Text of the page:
• Louis would stroll through the gardens with his court nobles.
  • The common people could visit the gardens and see their glorious king.
slide57

Versailles Statistics

  • 2,000 acres of grounds
  • 12 miles of roads
  • 27 miles of trellises
  • 200,000 trees
  • 210,000 flowers planted every year
  • 80 miles of rows of trees
  • 55 acres surface area of the Grand Canal
  • 12 miles of enclosing walls
  • 50 fountains and 620 fountain nozzles
  • 21 miles of water conduits
  • 3,600 cubic meters per hour: water consumed
  • 26 acres of roof
  • 51,210 square meters of floors
  • 2,153 windows
  • 700 rooms
  • 67 staircases
  • 6,000 paintings
  • 1,500 drawings and 15,000 engravings
  • 2,100 sculptures
  • 5,000 items of furniture and objects d'art
  • 150 varieties of apple and peach trees in the Vegetable Garden
slide58

800 hectares (2,000 acres) of grounds

20 kilometres (12 miles) of roads

46 kilometres (27 miles) of trellises

200,000 trees

210,000 flowers planted every year

132 kilometres (80 miles) of rows of trees

23 hectares (55 acres): surface area of the Grand Canal

5.57 kilometres (3.3 miles): perimeter of the Grand Canal

slide59

20 kilometres (12 miles) of enclosing walls

50 fountains

620 fountain nozzles

35 kilometres (21 miles) of water conduits

3,600 cubic meters per hour: water consumed during Full Play of Fountains

11 hectares (26 acres) of roof

51,210 square meters of floors

slide60

2,153 windows

700 rooms

67 staircases

6,000 paintings

1,500 drawings and 15,000 engravings

2,100 sculptures

5,000 items of furniture and objets d'art

150 varieties of apple and peach trees in the Vegetable Garden

slide63
Louis Le Vau opened up the interior court to create the expansive entrance cour d’honneur, later copied all over Europe
slide64

The Grand Trianon

The Petit Trianon

versailles and its gardens
Versailles and its Gardens
  • The palace was landscaped into a vast park, that included great fountains, lakes, ponds, and dozens of marble statues.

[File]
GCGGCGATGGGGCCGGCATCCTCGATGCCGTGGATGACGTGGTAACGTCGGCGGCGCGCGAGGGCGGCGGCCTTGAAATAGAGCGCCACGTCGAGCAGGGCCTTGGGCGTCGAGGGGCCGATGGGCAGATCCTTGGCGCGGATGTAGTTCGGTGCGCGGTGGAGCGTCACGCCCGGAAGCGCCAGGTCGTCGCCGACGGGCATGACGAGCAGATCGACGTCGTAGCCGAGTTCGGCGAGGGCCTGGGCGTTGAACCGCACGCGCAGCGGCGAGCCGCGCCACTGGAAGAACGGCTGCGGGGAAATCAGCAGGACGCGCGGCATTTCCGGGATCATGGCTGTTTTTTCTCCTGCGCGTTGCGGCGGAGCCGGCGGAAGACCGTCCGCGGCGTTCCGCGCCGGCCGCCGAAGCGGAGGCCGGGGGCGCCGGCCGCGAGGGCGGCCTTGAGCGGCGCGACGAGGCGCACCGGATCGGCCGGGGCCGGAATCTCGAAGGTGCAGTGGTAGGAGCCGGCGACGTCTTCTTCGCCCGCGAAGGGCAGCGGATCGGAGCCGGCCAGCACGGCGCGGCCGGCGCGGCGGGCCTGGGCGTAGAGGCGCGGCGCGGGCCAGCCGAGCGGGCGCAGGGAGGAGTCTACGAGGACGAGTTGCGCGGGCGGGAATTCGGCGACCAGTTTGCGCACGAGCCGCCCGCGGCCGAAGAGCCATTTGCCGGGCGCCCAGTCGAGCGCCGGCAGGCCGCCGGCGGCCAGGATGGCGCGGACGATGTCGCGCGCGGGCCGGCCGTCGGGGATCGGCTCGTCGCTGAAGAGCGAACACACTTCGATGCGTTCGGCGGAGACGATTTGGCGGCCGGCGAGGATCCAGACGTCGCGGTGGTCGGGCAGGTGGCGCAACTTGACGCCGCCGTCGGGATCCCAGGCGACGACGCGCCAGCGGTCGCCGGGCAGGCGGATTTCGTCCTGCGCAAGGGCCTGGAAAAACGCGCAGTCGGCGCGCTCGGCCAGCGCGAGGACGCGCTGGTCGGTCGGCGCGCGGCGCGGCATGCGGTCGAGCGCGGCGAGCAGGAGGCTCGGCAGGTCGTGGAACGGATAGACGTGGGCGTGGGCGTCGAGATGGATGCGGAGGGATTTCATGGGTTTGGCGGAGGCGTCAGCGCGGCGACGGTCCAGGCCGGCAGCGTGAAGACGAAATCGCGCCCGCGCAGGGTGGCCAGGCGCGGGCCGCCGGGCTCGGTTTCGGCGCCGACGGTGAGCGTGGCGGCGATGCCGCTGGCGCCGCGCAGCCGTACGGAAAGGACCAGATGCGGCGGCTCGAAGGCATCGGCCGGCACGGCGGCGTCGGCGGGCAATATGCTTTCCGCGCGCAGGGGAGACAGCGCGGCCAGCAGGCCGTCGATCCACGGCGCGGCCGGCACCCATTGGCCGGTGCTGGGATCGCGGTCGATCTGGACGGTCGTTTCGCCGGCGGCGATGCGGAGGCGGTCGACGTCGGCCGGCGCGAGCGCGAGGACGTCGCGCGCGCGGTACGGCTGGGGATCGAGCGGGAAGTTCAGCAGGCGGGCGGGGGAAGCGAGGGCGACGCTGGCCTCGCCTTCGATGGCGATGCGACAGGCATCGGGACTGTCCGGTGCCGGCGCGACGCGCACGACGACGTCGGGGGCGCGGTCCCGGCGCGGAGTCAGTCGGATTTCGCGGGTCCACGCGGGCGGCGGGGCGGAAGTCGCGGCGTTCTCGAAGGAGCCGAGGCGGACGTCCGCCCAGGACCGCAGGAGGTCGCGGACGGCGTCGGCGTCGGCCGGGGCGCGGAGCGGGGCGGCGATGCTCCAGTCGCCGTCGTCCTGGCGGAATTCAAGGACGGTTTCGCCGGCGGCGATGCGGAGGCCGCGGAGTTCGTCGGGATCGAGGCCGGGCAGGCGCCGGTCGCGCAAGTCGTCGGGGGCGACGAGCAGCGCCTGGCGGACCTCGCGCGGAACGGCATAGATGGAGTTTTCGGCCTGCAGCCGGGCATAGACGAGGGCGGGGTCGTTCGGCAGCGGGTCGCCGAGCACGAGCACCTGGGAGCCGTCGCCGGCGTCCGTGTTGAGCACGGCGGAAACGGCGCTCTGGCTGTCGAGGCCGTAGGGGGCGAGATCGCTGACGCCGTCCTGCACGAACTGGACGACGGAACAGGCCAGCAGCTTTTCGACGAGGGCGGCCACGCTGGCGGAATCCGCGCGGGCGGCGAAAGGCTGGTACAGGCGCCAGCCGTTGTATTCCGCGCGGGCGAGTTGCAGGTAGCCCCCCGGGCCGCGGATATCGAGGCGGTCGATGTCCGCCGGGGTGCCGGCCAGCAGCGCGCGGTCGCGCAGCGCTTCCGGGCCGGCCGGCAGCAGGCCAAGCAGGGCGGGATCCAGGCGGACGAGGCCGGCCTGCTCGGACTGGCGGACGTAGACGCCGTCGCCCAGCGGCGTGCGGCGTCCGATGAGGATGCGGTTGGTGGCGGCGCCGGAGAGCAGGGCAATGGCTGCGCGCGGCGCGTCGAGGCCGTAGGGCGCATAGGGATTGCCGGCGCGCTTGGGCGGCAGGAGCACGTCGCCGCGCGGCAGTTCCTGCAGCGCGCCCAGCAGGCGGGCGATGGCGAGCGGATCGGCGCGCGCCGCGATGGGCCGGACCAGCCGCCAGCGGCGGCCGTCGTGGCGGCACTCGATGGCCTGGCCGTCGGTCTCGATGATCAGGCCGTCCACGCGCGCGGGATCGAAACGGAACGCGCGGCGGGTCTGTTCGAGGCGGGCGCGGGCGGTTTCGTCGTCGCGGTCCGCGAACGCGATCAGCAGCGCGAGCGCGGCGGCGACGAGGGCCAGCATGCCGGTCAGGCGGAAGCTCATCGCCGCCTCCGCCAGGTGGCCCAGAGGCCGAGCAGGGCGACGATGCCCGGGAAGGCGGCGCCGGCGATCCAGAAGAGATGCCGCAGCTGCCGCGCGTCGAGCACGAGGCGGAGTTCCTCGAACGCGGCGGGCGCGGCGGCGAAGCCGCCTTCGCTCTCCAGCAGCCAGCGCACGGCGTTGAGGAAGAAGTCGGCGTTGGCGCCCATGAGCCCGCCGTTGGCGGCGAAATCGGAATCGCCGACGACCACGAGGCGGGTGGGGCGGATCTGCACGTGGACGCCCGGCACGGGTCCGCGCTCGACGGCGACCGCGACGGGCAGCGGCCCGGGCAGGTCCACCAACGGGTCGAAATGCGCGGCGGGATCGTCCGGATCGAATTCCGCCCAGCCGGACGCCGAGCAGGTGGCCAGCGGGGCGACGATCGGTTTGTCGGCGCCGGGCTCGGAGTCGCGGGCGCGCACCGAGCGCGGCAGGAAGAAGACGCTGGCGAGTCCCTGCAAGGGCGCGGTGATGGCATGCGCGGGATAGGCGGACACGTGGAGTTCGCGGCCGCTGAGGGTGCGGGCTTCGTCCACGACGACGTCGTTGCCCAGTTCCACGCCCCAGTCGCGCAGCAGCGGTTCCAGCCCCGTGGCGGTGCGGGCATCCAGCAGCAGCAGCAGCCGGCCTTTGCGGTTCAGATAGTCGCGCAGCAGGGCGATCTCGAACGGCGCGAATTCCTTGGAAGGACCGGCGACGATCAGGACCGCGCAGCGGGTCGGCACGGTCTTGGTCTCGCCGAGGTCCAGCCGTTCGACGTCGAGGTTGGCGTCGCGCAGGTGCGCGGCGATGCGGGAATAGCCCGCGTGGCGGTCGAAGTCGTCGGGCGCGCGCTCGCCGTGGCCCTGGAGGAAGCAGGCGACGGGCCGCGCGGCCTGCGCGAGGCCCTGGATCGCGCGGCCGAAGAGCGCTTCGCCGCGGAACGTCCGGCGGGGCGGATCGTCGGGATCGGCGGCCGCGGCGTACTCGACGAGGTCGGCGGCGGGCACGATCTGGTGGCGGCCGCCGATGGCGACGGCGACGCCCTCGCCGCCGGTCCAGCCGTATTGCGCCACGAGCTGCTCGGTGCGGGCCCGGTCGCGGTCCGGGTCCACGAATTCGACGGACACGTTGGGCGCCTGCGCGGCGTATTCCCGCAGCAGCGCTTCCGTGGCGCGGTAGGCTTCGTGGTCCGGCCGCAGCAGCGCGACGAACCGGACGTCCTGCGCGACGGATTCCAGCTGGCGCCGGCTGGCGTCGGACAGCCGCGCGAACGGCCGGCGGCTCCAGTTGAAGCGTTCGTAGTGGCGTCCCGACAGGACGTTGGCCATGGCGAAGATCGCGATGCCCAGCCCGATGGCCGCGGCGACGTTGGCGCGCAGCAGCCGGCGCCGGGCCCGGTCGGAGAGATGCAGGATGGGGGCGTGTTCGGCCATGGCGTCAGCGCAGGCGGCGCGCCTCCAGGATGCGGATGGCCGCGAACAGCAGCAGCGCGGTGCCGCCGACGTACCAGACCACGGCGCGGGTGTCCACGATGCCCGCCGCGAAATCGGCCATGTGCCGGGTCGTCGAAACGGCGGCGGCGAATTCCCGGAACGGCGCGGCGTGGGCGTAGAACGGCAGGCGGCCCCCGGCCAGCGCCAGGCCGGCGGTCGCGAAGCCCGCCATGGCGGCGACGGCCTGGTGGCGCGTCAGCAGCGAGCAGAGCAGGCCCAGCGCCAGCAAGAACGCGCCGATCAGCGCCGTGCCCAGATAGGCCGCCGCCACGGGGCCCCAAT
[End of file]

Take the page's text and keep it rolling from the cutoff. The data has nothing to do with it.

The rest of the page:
• In the center of the grounds, workers built the Grand Canal, an artificial lake which extended for a length of one mile.
  • Trees were planted by the hundreds, and from everywhere about the grounds you could see green lawn carpets, waterfalls, and trees lining the walkways in uniform rows.
  • The park at Versailles was composed of three main parts, the garden, the small park, and the big park.
  • The marble statue represented the Greek athlete Milo, an Olympic champion.
construction
Construction
  • Drained swamps & moved forests to create 250 acres of formal gardens
  • Entire estate = 2,000 acres
  • 30,000 laborers
  • Charles Lebrun = main decorater
versailles and its gardens1
Versailles and its Gardens
  • Flowerbeds were planted everywhere and wooden boxes were filled with flowering plants, which could be moved indoors for special occasions.
  • Many of the plants had their plants replaced as many as 15 times a year so that Versailles was always bright with flowers.
  • f
slide72

La Chateau de Versailles

Built under the direction of achitect, Louis le Vau, beginning in 1668.

other kings tried to build their own versailles
Other Kings Tried To Build Their Own Versailles
  • Peter the Great: Built the Peterhof Palace after visiting Versailles and the Winter Palace both in the new capital of St. Petersburg
  • Catherine the Great: Built the Hermitage in St. Petersburg
  • Frederick the Great: Build the Sans Souci Palace in 1744 in Potsdam outside Berlin
  • Maria Theresa: Built Schoenbrunn in Vienna from 1706-1711
slide85

Versailles

  • Schoenbrunn
slide86

Schoenbrunn

  • Versailles
slide88

Spectacle at Versailles

Versailles was a grand spectacle of kingly power

  • Louis XIV’s style, ceremony emphasized political strength
  • Practically every moment of king’s day required rituals by bowing courtiers
    • Eating, dressing, walking in garden, all required a ritual
    • Louis always knew who had given what he considered proper attention
social use versailles to control the nobles
Social: Use Versailles To Control The Nobles